16.2 Review and develop interactive data at museums (Viewpoint) Data from Viewpoint was kept for visitors to Portland Basin Museum, the Museum of the Manchester Regiment up to 2015 and at Central Art Gallery between 2015 and 2019. This data was recorded in quarterly reports. Viewpoint ceased to be supported financially by Museum Development North West in 2018.
A new visitor survey, using Survey Monkey has been devised with support from TMBC’s comms team. This survey will be available to be completed by visitors via a self-serve tablet at Portland Basin Museum and Astley Cheetham Art Gallery in 2019.
A Survey Monkey survey was undertaken in early 2017, promoted on the council’s website and via social media, with users and non-users of the Manchester Regiment to inform the redevelopment plans and the subsequent bid to HLF. 
16.3 Develop community exhibition and outreach programmes Several exhibitions over the past five years have involved community participation. A wedding dress exhibition at Central Art Gallery saw couples loaning their wedding outfits and photographs for display.
The public were asked to vote via an online Survey Monkey for which artworks from the collection they wanted to see on display at Astley Cheetham Art Gallery as part of the Tameside’s Best exhibition in 2018. 
The public have loaned their cherished childhood toys for Toy Box Tales, an exhibition at Portland Basin in 2019.
An exhibition at Astley Cheetham Art Gallery in 2016 was the result of a community project between Tameside Local Studies and Archives Centre and Tameside Local History Forum looking at the history of Cockbrook.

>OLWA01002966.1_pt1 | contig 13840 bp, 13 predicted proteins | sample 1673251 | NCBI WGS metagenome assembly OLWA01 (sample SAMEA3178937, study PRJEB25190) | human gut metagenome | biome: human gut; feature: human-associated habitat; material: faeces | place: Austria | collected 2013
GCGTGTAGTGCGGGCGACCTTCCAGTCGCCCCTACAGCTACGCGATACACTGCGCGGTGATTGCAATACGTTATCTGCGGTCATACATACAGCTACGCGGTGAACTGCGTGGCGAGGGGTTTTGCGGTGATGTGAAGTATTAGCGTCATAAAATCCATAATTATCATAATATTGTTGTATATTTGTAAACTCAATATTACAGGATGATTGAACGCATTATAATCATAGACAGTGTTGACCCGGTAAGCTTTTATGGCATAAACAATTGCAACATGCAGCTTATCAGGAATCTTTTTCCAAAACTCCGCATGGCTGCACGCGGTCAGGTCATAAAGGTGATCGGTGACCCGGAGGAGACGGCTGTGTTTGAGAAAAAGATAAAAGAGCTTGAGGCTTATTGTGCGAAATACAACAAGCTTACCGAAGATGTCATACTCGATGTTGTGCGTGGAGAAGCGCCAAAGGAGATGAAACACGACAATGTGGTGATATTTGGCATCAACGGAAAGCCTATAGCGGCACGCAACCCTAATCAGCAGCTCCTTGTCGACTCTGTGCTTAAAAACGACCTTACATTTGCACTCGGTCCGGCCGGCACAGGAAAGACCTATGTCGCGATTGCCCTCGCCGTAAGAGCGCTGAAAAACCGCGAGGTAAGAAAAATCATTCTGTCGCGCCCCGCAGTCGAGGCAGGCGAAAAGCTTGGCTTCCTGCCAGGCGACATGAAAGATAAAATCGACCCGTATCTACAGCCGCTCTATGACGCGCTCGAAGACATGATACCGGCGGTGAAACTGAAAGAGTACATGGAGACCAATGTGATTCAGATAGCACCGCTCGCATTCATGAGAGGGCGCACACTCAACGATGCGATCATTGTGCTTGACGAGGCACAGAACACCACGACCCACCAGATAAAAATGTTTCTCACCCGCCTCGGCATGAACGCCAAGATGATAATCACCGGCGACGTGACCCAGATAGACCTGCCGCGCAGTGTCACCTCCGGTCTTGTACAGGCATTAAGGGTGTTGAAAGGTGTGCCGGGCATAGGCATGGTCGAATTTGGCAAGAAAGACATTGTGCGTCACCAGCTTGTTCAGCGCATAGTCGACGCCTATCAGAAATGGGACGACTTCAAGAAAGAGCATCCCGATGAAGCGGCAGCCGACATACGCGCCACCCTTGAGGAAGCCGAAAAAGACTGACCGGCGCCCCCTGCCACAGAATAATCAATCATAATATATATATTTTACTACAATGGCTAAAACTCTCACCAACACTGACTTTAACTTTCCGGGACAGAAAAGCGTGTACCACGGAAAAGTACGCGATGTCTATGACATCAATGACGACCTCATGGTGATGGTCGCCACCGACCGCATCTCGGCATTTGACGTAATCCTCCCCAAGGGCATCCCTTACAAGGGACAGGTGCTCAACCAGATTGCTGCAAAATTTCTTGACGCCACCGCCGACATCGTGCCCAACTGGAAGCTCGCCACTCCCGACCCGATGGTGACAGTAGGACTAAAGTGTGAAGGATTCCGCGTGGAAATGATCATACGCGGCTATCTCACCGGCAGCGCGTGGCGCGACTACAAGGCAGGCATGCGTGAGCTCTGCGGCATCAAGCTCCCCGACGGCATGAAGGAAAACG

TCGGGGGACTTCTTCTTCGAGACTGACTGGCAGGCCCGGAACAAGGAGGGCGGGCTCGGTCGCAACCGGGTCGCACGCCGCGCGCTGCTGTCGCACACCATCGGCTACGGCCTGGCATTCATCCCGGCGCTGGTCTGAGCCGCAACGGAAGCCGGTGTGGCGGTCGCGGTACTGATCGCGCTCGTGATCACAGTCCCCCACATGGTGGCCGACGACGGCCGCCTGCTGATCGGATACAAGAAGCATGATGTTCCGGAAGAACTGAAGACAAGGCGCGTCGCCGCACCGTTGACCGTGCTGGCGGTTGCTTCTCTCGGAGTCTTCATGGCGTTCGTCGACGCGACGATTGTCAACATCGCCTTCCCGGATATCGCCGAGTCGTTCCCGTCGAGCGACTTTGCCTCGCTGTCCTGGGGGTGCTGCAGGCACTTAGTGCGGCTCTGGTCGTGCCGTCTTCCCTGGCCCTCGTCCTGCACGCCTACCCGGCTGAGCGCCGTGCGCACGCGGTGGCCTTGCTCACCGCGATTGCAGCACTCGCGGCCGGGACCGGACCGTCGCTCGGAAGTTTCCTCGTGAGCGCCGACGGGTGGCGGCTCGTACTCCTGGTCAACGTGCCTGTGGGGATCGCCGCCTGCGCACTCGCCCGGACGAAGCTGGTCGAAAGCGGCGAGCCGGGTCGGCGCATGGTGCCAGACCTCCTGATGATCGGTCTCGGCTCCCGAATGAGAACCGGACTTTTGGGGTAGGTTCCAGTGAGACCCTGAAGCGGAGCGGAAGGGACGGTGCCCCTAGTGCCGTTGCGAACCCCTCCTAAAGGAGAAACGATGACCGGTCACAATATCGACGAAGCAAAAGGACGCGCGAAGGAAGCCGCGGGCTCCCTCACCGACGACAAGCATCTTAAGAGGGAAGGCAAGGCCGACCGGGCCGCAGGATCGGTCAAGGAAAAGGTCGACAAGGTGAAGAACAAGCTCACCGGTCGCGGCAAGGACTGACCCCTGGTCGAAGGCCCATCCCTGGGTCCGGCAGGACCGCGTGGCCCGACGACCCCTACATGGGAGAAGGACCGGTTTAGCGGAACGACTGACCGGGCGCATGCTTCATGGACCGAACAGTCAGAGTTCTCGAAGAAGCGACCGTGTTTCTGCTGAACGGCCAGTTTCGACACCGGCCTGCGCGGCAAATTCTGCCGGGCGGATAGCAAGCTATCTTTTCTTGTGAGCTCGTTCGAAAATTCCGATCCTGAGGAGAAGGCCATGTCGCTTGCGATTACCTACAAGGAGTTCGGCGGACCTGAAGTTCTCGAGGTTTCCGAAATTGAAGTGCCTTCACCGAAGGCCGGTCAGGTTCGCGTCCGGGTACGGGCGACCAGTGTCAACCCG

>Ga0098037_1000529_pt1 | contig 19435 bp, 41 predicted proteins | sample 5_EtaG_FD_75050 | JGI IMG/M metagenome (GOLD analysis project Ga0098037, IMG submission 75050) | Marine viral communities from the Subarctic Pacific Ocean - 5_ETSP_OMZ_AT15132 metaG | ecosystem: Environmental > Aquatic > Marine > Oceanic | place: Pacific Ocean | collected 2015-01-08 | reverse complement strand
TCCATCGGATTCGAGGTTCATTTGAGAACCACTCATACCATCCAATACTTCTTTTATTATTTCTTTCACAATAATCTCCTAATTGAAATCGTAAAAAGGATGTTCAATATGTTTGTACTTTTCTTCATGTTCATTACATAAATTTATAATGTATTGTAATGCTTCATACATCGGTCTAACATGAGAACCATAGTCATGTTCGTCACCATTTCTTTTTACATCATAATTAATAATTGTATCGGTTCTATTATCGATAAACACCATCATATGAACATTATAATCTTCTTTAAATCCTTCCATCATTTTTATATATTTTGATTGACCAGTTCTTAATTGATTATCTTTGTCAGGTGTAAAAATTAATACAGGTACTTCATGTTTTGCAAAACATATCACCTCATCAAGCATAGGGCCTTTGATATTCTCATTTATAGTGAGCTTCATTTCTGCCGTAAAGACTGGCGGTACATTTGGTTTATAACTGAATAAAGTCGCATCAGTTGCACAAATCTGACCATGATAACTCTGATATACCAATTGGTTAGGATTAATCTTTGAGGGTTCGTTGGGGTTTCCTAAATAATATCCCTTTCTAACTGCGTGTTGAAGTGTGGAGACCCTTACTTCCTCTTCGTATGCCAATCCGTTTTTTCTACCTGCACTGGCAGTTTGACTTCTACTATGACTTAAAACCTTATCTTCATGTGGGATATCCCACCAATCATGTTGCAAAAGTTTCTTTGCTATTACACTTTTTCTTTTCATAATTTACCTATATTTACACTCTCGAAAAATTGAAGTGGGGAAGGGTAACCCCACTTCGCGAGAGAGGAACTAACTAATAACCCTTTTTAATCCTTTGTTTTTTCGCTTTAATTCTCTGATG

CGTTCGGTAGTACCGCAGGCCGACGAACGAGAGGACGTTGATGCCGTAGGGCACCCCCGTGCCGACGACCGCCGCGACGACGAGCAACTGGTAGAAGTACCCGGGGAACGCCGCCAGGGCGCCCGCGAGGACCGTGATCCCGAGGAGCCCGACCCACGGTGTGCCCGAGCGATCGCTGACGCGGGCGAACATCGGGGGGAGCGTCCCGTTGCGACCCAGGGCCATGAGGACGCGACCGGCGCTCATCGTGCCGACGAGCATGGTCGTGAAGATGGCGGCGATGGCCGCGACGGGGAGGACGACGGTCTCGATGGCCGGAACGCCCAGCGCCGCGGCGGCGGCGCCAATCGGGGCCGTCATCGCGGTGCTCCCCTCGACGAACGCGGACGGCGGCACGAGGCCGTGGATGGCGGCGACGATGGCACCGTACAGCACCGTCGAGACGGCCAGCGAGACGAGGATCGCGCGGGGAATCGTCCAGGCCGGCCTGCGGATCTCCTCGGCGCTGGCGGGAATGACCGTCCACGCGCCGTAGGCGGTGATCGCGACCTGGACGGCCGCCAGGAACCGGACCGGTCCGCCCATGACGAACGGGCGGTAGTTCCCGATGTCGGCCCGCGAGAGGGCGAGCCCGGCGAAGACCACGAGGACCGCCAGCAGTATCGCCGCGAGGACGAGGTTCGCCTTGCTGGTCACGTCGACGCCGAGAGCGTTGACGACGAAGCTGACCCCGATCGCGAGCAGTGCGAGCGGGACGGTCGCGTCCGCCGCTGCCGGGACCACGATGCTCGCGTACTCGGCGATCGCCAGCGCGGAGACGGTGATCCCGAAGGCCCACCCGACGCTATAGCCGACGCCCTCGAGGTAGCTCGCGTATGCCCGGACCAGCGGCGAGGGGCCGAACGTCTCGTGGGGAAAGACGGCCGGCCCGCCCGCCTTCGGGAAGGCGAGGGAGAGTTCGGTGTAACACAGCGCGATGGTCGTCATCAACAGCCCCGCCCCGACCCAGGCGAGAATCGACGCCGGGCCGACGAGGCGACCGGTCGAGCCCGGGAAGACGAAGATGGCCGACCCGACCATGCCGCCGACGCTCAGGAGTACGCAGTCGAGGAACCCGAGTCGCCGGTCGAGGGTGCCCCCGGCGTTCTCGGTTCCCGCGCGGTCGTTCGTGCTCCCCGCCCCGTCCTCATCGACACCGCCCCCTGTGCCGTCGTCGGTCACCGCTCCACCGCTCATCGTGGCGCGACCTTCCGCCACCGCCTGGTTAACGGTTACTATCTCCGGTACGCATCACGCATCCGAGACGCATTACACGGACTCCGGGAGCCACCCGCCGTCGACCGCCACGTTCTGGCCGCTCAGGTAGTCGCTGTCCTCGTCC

The Museums and Galleries have a long history of encouraging schools participation in exhibitions and projects. The  art galleries have held a bi-annual schools exhibition, StART for several years; schools have been involved in other gallery exhibitions including an exhibition celebrating 70 years of the NHS; Cultural Services worked with Z-arts and three Tameside schools in 2018 culminating in an exhibition of townscapes and the cotton industry at Portland Basin Museum. 
The service has supported local young carers since 2010 through weekly artist led activities at a local school. 
16.4 Review ‘early years’ learning across all sites Little Hands was launched in January 2015 aimed at engaging pre-school children with the museum, supporting school-readiness, increasing confidence and skills among parents / carers and providing an enjoyable learning experience.  The weekly sessions have proved popular, with excellent feedback from participants.  
The ACE funded Generation exhibitions at Central Art Gallery 2014-16 introduced a pre-school audience to contemporary art and gave parents the confidence to visit an art gallery, in many cases for the first time.
Theatre productions aimed at a young audience have been held several times a year at Astley Cheetham Art Gallery since 2015.
Groups of culturally dis-engaged parents with young children have been supported to visit Portland Basin Museum on days when the museum is closed.
An exhibition of teddy bears at Portland Basin Museum in 2017 was aimed at an early years audience, with lots of hands-on activities, bright and engaging graphics and simple interpretation. 
Portland Basin Museum developed a new trail in 2019 aimed at children under 5 to encourage interaction between children, their parents / carers and the museum exhibits. A new trail for older children and an I-Spy trail were also devised. These were funded by Museum Development North West as part of their Family Friendly Programme.